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Career Advice - Patent Bar Exam?


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4 replies to this topic

#1 of 5 OFFLINE   Holadem

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Posted February 23 2005 - 06:35 AM

The goal: Become a Patent Attorney.

Plan A: Continue working for my current corporate giant as electrical engineer and go to law school part time using our educational assistance program (free...). However, that's not going to work for the following reason: Contentious relationship with my supervisor, who will never approve classes outside of engineering despite company policy stating I could do whatever I want as long as it's accredited. Or he may bow to the policy and make my life even more of a living hell. No thanks. Also, that will require staying in CT for at least 5 more years. The truth is, I want out of this position and state.

Bottom line, plan A is out.

Plan B: Start studying now and pass the notoriously difficult Patent Bar Exam within the next six months, thus qualifying me for Patent Agent jobs. Target locations are Chicago & NYC, with a preference for Chicago (I want something new). That will still leave me with zero experience in the legal field, and I would start as an entry level Patent Agent in some firm or corporation, and go to law school part time, even if I have to fund it myself (loans...). Do law firms or tech companies hire engineers with no legal experience as Patent Agents?

The exam is supposed to be "extremely difficult". A cursory search for prep course shows that I can enroll for a 5 days class in NYC for $2000, or get test prep package (videos, CD-ROms etc...) for patbar.com for $800. Or I could just get the books and study myself, which I don't doubt, requires an obscene amount of discipline. Are the classes worth it?

Working for the USPTO is not an option at the moment, despite the extremely attractive funding for Law School that they offer, because I am not yet a US citizen (should be sometime next year, but I can't wait that long).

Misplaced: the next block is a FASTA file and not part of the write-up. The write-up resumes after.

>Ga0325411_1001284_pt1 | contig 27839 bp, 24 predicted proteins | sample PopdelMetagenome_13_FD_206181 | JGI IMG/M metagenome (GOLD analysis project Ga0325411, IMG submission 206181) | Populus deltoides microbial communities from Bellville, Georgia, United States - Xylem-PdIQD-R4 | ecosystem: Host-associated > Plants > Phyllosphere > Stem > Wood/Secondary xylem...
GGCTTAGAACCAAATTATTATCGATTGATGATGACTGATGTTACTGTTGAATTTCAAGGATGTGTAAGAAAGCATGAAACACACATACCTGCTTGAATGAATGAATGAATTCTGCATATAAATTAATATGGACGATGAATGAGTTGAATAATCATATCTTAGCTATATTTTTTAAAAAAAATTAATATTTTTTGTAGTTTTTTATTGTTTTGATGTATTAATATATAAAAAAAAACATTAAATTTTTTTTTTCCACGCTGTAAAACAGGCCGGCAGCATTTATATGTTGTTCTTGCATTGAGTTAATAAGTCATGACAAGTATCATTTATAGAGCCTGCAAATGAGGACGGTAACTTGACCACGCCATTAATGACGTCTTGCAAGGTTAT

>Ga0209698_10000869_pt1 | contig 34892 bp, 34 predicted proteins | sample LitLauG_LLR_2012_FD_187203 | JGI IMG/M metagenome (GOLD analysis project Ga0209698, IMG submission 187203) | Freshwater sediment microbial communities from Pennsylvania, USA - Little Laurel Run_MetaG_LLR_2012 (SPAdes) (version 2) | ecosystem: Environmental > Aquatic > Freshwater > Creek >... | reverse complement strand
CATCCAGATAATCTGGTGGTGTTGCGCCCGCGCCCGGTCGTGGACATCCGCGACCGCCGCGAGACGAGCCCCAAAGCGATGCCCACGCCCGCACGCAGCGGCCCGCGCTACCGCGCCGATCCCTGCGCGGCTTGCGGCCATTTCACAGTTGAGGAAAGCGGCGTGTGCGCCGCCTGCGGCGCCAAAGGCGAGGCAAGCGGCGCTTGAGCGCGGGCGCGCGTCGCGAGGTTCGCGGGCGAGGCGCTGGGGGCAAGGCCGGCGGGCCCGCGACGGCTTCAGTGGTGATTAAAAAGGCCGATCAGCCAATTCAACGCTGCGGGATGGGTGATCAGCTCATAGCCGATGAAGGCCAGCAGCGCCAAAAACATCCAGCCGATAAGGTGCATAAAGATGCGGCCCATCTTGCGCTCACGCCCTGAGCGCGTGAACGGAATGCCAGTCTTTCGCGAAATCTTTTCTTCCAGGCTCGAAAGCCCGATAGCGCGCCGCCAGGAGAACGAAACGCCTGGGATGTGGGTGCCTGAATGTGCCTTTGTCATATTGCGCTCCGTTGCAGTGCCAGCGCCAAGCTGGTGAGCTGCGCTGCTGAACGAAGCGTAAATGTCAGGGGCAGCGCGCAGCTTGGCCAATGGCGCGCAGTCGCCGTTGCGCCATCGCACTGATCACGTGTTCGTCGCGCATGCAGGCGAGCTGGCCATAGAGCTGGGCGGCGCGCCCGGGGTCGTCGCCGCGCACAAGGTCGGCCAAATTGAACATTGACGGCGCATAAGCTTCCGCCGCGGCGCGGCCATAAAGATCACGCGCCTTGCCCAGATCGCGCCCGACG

I know there are a couple of practicing IP attorneys on this forum (don't make me call you out by name Posted Image ), and I shall very much appreciate their inputs. My goals clear, but the path is not.

TIA.

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#2 of 5 OFFLINE   Dennis Nicholls

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Posted February 23 2005 - 07:52 AM

Holadem, if you take a look here http://www.hometheat....ghlight=patent you will see that the PTO has stopped tuition help for examiners going to law school.

I took the PTO registration exam in 1996, only two weeks after the CA bar....I had to come back the next year and take it again. I would have passed no problem if I wasn't stuck taking it right after a state bar.

Speaking generally, the PTO exam isn't that difficult. It also has a very low pass rate (< 50%). These two statements are not in conflict. Once you have been engaged in patent prosecution work the test isn't that bad. It's a test on the arcane world of the procedures you go through in patent prosecution. It's really hard to understand it without the context of actually doing the work. You need to get an up-to-date copy of the MPEP. It's available for free download at the PTO site. You will need a good duplexing printer as it's about 1800 (!) pages long. Just memorize the MPEP and you should do all right on the PTO exam. When I took the exam it was open book....I'm not sure what the situation is today.
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#3 of 5 OFFLINE   Holadem

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Posted February 23 2005 - 08:00 AM

Thanks Dennis,

Did you take any courses or get any help?

Memorizing 1800 pages sounds evil.

Is is worth it to take the exam and get into this line of work without a JD (which for me is couple of years away at this point)?

Thanks.

[EDIT] I read recently that the tuition incentive is back at the USPTO, but again in my case, it's irrelevant.

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#4 of 5 OFFLINE   mark alan

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Posted February 23 2005 - 08:35 AM

I took the exam without taking a prep course and passed first try. It can be done. Whether it will help you in your career is another thing entirely. Succeeding in law is strictly a matter of the law school you go to and your class ranking (unless your dad happens to be the CEO of IBM, or a partner in a big NY law firm). Being admitted to practice before the PO will help, but only if you have the school/class ranking.

Some firms do hire patent agents while they attend LS. I would recommend you find some firms in areas you are interested in that have a patent practice. Contact a partner with an EE background and ask (politely) to talk about your situation. Maybe you will get lucky. At worst, you will get some good advice.

#5 of 5 OFFLINE   Leo Hinze

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Posted February 24 2005 - 05:54 AM

Good luck.